The state of Alaska has been granted an extension until October 2016 to meet the requirements of the federal Real ID Act.
The Real ID Act requires that state IDs and drivers licenses come into compliance with federal standards in order to do things like fly or enter federal buildings.
Leslie Ridle is deputy commissioner for the state Department of Administration.
“It’s status quo for now,” she said. “People are fine with what they have and people shouldn’t panic about their IDs and their drivers license. They are good to travel right now and they will be through October 2016 at a minimum.”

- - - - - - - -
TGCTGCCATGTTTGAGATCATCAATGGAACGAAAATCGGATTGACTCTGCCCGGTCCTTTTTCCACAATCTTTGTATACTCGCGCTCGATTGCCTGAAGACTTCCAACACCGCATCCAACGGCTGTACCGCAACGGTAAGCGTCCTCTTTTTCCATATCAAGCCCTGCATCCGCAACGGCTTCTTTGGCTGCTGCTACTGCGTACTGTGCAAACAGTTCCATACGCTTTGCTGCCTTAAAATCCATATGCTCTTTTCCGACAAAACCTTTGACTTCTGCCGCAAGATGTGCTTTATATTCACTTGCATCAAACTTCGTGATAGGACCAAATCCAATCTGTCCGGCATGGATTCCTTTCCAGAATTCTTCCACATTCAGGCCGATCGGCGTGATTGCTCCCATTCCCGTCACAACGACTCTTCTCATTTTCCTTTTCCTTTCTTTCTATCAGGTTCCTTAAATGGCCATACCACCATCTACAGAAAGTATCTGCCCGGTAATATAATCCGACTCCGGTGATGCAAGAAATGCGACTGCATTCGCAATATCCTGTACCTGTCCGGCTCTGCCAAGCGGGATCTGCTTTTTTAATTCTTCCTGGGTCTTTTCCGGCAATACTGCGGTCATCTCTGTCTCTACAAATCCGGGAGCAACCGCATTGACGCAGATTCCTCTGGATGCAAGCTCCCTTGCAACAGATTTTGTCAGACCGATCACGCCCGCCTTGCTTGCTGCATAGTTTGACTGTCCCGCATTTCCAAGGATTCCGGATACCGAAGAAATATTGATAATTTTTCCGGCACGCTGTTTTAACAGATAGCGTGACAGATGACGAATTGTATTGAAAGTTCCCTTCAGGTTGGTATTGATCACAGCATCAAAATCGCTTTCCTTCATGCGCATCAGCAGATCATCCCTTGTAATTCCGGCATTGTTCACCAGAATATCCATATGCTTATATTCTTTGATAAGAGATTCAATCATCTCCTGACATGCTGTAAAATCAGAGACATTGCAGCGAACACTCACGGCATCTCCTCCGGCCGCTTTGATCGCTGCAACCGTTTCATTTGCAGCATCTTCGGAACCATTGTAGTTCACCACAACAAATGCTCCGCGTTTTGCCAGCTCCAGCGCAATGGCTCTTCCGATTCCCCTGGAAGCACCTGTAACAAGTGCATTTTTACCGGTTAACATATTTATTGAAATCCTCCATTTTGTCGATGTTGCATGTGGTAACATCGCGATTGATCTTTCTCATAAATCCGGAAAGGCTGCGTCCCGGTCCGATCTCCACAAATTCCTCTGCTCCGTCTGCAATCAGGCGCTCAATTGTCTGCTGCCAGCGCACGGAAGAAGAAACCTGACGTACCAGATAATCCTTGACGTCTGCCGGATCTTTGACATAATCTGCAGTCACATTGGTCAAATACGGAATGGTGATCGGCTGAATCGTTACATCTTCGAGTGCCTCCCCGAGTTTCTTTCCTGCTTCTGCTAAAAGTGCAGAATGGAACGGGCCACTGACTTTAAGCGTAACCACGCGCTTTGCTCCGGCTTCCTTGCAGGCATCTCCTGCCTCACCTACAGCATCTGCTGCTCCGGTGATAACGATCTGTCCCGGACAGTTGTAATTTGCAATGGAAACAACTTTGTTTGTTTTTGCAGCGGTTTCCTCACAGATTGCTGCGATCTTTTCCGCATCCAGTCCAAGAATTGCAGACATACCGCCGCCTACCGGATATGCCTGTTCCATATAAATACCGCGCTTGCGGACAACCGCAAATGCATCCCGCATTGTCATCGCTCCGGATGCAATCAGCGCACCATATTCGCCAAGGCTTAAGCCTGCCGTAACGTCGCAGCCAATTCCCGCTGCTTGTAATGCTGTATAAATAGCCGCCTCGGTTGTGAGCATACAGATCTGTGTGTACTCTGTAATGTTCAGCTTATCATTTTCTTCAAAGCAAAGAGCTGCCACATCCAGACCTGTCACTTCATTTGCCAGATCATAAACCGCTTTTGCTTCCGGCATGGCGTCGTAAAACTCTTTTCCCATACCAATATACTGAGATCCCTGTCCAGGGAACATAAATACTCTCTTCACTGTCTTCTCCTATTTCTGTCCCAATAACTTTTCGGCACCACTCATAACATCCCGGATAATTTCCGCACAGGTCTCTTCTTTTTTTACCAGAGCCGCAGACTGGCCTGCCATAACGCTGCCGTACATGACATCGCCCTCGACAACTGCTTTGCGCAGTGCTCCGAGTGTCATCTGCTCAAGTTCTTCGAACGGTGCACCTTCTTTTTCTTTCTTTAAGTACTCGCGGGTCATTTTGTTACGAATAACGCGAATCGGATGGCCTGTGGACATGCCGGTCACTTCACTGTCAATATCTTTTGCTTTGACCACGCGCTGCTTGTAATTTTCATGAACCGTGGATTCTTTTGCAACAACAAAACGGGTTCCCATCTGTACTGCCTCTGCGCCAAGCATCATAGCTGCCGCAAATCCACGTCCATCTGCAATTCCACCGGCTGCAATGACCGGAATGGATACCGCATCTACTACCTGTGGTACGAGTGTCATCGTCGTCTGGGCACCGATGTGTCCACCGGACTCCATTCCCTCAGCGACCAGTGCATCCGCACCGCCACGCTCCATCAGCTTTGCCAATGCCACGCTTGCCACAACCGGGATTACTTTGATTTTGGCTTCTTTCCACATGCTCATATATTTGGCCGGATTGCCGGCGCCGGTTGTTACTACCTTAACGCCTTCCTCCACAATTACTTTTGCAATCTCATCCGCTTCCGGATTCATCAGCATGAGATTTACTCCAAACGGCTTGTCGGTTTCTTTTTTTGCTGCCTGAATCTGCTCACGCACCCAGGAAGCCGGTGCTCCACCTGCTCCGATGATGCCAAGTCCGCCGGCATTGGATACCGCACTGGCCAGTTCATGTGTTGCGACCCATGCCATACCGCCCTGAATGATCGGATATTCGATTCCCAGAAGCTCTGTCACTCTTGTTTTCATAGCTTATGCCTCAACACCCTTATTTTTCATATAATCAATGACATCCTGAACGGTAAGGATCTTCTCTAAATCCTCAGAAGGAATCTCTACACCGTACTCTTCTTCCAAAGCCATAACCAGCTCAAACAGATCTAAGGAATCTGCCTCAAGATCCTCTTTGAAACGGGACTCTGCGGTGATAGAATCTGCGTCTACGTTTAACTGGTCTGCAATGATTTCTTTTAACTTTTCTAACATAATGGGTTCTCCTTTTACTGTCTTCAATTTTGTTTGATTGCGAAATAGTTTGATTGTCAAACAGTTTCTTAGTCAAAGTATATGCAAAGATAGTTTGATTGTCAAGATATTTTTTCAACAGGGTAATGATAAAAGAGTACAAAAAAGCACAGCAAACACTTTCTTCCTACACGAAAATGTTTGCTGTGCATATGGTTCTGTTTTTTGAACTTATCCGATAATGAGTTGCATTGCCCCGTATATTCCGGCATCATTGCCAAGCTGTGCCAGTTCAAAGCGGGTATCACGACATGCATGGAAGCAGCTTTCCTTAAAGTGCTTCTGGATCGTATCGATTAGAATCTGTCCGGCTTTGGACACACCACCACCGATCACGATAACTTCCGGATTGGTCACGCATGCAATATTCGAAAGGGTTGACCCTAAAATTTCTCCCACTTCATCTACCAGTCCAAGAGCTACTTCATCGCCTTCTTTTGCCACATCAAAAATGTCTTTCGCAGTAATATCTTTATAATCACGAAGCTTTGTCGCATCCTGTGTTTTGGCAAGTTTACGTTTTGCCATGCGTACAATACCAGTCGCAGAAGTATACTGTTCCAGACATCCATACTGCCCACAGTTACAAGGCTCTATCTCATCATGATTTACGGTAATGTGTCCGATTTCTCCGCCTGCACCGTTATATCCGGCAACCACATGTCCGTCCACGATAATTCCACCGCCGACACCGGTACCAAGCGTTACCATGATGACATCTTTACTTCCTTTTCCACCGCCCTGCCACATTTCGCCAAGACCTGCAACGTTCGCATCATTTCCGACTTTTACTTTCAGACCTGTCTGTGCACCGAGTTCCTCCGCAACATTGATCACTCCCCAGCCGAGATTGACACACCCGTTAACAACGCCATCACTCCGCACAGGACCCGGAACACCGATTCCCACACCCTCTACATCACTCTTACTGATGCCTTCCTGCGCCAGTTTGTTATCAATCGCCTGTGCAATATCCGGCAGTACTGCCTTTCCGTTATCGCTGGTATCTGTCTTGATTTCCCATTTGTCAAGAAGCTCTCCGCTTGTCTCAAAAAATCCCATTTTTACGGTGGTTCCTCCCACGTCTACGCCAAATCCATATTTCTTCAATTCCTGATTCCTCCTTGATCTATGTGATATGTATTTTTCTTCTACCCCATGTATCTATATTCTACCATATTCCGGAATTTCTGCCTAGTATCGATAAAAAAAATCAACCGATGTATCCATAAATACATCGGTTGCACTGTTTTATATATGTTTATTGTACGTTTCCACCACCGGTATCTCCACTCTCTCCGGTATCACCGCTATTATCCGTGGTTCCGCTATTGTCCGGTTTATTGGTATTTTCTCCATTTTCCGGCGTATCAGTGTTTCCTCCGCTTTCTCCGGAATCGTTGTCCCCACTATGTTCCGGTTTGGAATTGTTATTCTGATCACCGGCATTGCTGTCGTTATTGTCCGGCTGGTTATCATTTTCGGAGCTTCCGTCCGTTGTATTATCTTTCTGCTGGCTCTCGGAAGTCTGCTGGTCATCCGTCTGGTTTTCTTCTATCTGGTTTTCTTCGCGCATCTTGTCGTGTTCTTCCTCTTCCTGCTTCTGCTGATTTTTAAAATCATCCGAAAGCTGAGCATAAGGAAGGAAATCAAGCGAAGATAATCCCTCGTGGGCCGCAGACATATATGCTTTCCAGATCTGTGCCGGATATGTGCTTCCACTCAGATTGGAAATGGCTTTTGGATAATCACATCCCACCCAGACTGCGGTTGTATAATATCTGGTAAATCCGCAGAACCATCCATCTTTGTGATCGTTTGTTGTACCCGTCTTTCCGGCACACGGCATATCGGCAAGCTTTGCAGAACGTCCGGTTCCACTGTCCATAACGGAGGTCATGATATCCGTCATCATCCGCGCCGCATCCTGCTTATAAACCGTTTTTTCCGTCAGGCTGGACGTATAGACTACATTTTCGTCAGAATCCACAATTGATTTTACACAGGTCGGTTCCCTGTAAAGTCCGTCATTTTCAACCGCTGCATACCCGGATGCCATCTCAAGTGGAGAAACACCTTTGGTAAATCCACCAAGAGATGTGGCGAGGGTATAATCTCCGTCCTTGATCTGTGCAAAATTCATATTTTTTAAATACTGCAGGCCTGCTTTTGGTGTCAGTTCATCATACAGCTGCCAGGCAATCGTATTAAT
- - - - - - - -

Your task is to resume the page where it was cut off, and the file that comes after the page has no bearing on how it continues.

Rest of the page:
Currently, Alaska does not meet certain aspects of the law. And that’s unlikely to change, due to a state statute prohibiting the use of state assets solely to come into compliance with the Real ID Act.
For instance, the inclusion of a Homeland Security-approved security mark is unlikely to be covered by state funding, unless the statute is changed.
Ridle says some the state’s processes are already up to the federal standards.
“That has allowed them to give us the extension, but I’m not sure if, after this year, we’ll have to see if we can continue to meet their qualifications to at least get an extension,” Ridle said.
The state is planning on filing for another extension, but until then, Alaska IDs and drivers licenses will work just fine through at least October 2016.